Profile: Nat. Wildlife Refuge System
US Fish & Wildlife Service
The Mission of the National Wildlife Refuge System is to administer a national network of lands and waters for the conservation, management, and where appropriate, restoration of the fish, wildlife, and plant resources and their habitats within the United States for the benefit of present and future generations of Americans.
NoteStreams By Nat. Wildlife Refuge System
In response to a growing poaching crisis that is rapidly pushing populations of African elephants, rhinos and other species to the brink of extinction, on July 25, 2015 President Obama announced that the U.S. Fish and Wildlife Service (FWS) is proposing new regulations that would prohibit most interstate commerce in African elephant ivory and further restrict commercial exports. This action, combined with others FWS has already taken, will result in a near total ban on the domestic commercial trade of African elephant ivory. The proposed rule builds upon restrictions put in place last year following President Obama’s Executive Order on combating wildlife trafficking.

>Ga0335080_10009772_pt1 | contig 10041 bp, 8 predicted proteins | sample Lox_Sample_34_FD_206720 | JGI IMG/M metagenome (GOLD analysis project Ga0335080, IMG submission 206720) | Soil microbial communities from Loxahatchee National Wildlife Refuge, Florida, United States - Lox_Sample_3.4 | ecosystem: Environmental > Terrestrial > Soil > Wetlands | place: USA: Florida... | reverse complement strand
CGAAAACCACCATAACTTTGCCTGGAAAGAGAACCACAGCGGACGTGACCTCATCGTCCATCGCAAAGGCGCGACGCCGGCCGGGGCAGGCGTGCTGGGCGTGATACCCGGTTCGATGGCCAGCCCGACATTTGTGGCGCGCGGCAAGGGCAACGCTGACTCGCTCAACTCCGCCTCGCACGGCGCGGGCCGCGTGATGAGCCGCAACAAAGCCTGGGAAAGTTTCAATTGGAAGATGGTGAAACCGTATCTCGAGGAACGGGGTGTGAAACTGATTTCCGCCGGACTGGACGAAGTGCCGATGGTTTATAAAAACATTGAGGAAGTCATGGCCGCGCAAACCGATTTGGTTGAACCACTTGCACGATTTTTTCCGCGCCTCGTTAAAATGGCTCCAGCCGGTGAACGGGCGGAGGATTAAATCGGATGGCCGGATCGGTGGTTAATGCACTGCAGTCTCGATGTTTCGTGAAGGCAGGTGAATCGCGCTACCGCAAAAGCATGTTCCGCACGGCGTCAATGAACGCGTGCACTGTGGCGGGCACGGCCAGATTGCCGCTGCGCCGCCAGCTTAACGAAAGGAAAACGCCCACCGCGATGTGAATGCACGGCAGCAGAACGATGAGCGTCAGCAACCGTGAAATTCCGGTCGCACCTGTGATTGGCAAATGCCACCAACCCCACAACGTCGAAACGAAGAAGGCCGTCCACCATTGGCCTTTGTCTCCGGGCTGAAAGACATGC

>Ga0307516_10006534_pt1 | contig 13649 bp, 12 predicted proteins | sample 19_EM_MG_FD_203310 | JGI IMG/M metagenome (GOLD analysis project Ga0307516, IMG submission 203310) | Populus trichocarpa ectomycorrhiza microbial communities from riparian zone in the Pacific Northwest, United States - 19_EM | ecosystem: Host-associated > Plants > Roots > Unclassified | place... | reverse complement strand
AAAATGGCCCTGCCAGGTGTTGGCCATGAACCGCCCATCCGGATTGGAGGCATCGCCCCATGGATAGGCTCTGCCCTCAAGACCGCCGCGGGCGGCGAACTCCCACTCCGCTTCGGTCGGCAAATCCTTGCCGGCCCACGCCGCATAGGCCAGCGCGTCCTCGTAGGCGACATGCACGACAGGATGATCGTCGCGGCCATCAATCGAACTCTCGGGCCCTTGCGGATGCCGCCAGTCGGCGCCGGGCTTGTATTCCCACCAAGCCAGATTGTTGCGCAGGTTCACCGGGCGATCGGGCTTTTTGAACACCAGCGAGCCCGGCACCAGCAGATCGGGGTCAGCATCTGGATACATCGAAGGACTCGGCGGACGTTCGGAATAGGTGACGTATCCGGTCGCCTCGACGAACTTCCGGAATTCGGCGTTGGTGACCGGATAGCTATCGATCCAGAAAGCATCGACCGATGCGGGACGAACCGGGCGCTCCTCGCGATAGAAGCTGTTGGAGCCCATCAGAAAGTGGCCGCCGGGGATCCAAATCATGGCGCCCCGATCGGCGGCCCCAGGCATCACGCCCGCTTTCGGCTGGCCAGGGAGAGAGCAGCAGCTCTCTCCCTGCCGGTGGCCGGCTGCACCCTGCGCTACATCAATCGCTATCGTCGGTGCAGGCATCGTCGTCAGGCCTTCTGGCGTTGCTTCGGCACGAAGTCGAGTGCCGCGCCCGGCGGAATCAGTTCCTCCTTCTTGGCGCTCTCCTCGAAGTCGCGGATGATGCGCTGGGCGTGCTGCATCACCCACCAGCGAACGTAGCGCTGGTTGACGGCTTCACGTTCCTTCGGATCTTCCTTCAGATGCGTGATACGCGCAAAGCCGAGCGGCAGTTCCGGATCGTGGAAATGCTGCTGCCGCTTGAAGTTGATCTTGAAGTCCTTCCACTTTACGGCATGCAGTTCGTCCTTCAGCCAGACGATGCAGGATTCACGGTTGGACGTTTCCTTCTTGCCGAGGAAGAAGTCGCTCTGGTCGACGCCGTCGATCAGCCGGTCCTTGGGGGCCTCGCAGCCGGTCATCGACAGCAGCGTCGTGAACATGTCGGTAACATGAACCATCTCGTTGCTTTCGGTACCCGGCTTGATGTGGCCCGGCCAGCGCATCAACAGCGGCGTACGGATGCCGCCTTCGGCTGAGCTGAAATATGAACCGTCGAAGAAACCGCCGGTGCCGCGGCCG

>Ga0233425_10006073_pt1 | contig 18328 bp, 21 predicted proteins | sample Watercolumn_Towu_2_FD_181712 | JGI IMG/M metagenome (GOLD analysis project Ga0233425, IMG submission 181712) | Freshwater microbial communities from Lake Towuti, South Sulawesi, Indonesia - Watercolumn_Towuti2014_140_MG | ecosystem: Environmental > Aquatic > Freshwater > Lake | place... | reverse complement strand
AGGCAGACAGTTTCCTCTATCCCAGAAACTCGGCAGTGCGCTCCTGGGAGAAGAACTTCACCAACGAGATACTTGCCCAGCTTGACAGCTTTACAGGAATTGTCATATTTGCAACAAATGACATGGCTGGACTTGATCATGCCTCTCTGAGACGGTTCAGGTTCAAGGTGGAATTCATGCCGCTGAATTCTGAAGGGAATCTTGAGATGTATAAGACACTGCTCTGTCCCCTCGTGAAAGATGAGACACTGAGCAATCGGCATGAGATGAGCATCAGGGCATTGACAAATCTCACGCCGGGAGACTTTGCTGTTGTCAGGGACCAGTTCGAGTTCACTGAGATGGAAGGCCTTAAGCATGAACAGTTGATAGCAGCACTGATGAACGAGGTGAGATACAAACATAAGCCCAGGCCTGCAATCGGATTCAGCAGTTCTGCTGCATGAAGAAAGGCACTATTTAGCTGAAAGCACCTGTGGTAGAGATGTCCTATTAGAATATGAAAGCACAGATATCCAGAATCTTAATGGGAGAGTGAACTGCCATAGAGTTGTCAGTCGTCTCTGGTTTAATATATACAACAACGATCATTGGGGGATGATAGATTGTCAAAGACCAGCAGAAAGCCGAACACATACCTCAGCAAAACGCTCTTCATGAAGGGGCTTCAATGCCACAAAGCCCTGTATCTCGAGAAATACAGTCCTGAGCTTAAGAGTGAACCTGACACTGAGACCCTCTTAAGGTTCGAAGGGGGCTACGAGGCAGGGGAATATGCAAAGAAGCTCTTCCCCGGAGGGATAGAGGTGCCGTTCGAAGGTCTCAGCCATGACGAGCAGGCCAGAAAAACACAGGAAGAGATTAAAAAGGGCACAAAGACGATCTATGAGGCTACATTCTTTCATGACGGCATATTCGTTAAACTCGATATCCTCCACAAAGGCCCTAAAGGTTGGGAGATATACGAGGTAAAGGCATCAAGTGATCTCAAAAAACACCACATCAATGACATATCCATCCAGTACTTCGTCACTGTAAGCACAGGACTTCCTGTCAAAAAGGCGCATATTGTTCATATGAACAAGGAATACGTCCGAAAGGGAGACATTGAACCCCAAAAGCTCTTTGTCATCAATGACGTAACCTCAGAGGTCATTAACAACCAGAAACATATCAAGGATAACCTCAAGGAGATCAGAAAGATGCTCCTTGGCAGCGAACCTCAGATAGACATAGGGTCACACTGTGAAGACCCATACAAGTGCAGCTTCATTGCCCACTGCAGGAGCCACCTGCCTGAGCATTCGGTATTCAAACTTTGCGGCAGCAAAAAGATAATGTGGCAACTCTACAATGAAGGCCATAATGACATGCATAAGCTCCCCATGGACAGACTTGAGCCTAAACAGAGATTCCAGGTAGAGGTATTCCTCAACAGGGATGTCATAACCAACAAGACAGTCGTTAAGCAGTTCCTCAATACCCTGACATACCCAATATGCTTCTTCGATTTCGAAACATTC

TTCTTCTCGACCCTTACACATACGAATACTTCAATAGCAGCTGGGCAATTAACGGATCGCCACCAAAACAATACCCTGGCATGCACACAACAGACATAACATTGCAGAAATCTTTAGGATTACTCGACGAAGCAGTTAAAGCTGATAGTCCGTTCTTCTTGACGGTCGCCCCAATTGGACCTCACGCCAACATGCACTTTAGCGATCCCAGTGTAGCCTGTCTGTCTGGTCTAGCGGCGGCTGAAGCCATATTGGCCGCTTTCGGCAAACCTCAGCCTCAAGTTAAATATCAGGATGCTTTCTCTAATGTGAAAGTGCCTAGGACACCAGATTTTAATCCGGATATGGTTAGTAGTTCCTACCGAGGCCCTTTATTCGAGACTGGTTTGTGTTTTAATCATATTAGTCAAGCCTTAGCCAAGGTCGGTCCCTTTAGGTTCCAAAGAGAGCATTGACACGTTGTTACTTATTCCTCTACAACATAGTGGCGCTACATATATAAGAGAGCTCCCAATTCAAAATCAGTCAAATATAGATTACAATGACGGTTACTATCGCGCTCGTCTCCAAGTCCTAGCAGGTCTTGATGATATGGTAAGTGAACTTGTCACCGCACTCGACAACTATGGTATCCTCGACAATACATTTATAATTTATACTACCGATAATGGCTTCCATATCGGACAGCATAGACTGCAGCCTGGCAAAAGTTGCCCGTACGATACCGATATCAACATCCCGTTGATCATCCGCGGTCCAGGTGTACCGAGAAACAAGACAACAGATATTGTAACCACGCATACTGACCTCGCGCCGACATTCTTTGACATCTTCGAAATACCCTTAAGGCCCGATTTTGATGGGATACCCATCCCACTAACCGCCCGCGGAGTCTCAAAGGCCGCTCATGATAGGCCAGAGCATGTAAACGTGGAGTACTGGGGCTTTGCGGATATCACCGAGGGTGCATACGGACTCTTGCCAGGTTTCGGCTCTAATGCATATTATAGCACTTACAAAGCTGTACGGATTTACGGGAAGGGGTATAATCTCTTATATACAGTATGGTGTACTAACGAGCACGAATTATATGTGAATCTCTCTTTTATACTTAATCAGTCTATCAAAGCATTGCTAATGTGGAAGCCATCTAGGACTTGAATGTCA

Category: Social Awareness
This year’s nesting season for the federally-endangered whooping crane on Necedah National Wildlife Refuge, WI, has been the most successful since the refuge began working to establish a self-sustaining population in 2001.
But while a new method of increasing whooping chick survival rates has shown success, Necedah Refuge staff still faces challenges even as they are increasingly optimistic about the whooping crane population.
To preserve wilderness character, refuge managers must show their actions are the minimum required for administering the area as wilderness and necessary to accomplish the purposes of the refuge, including Wilderness Act purposes. What that generally means: no heavy machinery; no cars, trucks or aircraft; no easy–access roads or landing pads; no loud noises.
Conservationists around the world and this issue of Refuge Update are celebrating the 50th anniversary of the Wilderness Act of 1964. But the idea of legally protecting wilderness in the United States did not magically arise that year. The law represents a half–century–long struggle that began with people like John Muir and culminated with people like Olaus Murie and Howard Zahniser.